Fox Road Elementary fifth-graders were given plastic cups filled with a sand, salt and iron shavings mixture and told to separate the three.
After letting students mull over the task for a few minutes, Modesto Junior College chemistry instructor Suzanne Hulsey asked if anyone needed a magnet or water. That's when it clicked. The Hughson students realized they could use the magnet to pull the iron out of the cup and the water to dissolve the salt.
About 60 students watched and performed experiments as part of MJC's Science Educational Encounters for Kids. Every second and fourth Friday of the month, fifth-graders converge on campus for a science lecture and then two 45-minute labs.
"We are drawing members of the community into the college. Some of these students maybe don't think college is a possibility, and we want to show them this is their community college," said Brian Sanders, dean of MJC's science, math and engineering division.
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"Activities are a blend of fun and interest with real science," Sanders said. "We're not just playing with bubbles. We're matching the labs with the state's fifth-grade science standards."
Fox Road teacher Carlos Magaña brought his class to MJC Friday, and said he's thankful for the program.
"It's awesome, because in class, we have limited funds, so the hands-on is priceless," he said. "We teach math and English every day, but we don't teach science every day."
Other activities included making "gluep" by mixing white glue with borax solution to get a squishy slime, and watching zinc and hydrochloric acid combine to make hydrogen gas. In MJC biology instructor Seth Mante's lab, students watched how solutions are diffused through air, liquids and solids.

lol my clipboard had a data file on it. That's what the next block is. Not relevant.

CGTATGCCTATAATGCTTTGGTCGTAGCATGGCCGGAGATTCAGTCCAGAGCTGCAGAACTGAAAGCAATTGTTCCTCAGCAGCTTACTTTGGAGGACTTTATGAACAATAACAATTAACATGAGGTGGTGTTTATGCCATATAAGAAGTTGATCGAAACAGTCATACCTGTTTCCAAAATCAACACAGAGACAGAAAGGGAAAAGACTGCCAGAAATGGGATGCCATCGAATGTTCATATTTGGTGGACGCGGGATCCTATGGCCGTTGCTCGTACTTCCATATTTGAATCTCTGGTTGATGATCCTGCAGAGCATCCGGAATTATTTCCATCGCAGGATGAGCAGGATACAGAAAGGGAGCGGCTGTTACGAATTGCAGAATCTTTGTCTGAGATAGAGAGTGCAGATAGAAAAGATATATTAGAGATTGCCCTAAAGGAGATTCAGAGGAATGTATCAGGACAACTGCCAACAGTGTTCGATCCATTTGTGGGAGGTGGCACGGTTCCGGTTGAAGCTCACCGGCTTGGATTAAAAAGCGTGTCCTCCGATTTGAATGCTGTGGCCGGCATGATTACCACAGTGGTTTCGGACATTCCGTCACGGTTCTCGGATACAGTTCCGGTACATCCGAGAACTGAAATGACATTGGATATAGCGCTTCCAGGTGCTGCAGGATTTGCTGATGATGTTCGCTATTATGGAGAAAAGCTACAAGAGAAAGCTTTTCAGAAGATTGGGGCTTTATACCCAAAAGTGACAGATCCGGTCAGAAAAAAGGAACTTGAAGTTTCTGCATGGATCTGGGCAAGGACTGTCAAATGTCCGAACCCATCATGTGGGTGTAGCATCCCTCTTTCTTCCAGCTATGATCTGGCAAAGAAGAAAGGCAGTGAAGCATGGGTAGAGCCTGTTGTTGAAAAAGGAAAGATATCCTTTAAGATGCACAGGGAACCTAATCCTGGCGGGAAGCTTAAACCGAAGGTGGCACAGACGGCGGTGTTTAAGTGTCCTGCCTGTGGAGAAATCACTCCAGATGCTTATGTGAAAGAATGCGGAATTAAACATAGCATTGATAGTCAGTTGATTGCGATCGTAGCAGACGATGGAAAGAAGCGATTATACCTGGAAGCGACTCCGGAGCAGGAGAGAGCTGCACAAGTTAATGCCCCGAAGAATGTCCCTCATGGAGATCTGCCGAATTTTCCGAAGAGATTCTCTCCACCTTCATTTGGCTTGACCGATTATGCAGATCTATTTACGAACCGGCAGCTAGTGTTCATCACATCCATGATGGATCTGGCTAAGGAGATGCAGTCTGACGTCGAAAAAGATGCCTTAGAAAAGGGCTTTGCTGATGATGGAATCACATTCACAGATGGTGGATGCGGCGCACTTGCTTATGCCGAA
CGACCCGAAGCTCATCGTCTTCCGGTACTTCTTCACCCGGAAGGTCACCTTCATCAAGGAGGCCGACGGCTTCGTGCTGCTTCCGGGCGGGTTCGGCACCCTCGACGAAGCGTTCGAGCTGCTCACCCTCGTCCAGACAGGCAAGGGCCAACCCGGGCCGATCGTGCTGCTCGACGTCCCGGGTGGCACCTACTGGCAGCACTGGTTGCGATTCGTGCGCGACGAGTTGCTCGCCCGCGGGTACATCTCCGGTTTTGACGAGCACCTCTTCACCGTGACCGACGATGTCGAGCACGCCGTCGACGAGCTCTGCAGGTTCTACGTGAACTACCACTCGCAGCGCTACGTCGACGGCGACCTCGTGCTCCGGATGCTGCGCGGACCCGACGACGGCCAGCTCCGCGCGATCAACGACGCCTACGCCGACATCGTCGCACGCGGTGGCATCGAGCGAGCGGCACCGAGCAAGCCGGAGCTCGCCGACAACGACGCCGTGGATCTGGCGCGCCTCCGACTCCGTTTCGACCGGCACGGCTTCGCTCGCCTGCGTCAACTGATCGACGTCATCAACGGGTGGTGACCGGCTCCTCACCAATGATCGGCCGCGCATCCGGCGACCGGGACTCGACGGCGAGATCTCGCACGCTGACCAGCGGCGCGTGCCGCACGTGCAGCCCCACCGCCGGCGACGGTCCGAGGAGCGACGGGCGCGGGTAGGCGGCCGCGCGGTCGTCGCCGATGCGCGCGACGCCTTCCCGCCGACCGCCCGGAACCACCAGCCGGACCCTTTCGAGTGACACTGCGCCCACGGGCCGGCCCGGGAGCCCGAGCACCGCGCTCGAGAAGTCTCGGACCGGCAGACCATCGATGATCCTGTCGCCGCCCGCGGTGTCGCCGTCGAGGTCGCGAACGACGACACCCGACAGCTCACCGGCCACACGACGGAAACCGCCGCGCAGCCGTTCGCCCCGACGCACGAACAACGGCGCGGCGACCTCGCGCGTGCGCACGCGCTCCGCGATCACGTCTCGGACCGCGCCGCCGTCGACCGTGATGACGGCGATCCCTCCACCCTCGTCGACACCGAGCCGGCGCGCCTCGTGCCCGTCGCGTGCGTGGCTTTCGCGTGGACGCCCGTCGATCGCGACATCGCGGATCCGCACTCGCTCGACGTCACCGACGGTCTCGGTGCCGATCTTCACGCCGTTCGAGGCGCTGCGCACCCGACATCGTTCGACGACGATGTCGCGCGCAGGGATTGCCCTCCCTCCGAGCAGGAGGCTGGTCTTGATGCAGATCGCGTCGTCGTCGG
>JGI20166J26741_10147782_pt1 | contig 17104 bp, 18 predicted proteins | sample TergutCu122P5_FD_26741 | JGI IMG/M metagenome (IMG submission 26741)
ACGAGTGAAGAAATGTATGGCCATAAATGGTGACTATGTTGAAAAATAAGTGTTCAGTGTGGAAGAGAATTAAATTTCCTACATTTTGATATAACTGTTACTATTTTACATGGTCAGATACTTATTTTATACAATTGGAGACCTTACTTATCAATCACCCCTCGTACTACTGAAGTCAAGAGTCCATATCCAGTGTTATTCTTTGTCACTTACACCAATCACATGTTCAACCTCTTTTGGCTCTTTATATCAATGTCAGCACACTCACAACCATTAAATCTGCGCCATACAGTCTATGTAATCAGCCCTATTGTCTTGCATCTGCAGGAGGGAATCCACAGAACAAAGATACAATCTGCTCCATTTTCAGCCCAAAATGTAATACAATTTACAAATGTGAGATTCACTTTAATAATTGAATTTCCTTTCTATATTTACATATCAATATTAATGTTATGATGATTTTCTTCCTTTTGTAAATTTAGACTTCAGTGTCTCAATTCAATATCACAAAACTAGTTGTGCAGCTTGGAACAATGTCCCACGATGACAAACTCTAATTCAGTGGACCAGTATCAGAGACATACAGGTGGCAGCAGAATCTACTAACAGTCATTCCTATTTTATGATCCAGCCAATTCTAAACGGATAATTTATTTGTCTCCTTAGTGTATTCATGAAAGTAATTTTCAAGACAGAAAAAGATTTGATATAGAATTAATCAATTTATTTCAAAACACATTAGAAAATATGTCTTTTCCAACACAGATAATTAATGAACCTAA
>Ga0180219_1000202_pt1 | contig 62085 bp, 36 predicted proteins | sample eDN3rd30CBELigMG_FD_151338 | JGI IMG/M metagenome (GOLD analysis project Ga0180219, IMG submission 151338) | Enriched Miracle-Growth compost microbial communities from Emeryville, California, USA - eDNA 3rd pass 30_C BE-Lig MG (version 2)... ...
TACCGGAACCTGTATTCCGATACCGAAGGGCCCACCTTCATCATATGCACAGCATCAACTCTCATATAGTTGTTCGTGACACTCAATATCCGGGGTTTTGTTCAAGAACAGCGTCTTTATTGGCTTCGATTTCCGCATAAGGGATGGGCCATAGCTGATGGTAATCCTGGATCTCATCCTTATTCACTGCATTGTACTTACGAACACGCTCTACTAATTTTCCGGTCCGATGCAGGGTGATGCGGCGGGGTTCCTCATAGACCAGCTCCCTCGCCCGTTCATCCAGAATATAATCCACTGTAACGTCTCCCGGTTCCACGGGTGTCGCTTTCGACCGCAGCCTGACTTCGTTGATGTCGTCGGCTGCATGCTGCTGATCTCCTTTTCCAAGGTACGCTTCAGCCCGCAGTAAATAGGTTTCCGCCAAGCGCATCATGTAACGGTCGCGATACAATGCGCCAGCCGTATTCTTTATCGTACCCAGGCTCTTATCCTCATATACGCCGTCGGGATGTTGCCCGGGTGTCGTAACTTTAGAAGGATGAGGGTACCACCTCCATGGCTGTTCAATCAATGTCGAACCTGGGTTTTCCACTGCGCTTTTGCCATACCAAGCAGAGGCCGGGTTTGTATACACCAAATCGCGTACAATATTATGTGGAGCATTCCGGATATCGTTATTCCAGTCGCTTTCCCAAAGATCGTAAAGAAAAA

And in MJC chemistry instructor Linda Brzezinski's warm-up lecture, students wore polarized glasses to look at electricity-filled tubes of neon and hydrogen gas.
"I liked the chemistry part because we got to do lots of hands-on things," said Isaac Frazier, Fox Road Elementary fifth-grader. It was his first time at MJC, and he was surprised by how big the campus is.
Classmate Tommie Tanner said she liked learning about the periodic table of elements and doing the "cool experiments."
The program is free to all Stanislaus County fifth-grade classes, and slots for the school year filled up within three days, MJC's Sanders said. Science themes rotate and include geology and physics.
Instructors volunteer their time and MJC covers the cost of lab supplies.
"It's a minimal cost for a maximum benefit," Sanders said.
For more information about the SEEK program, call 575-6739.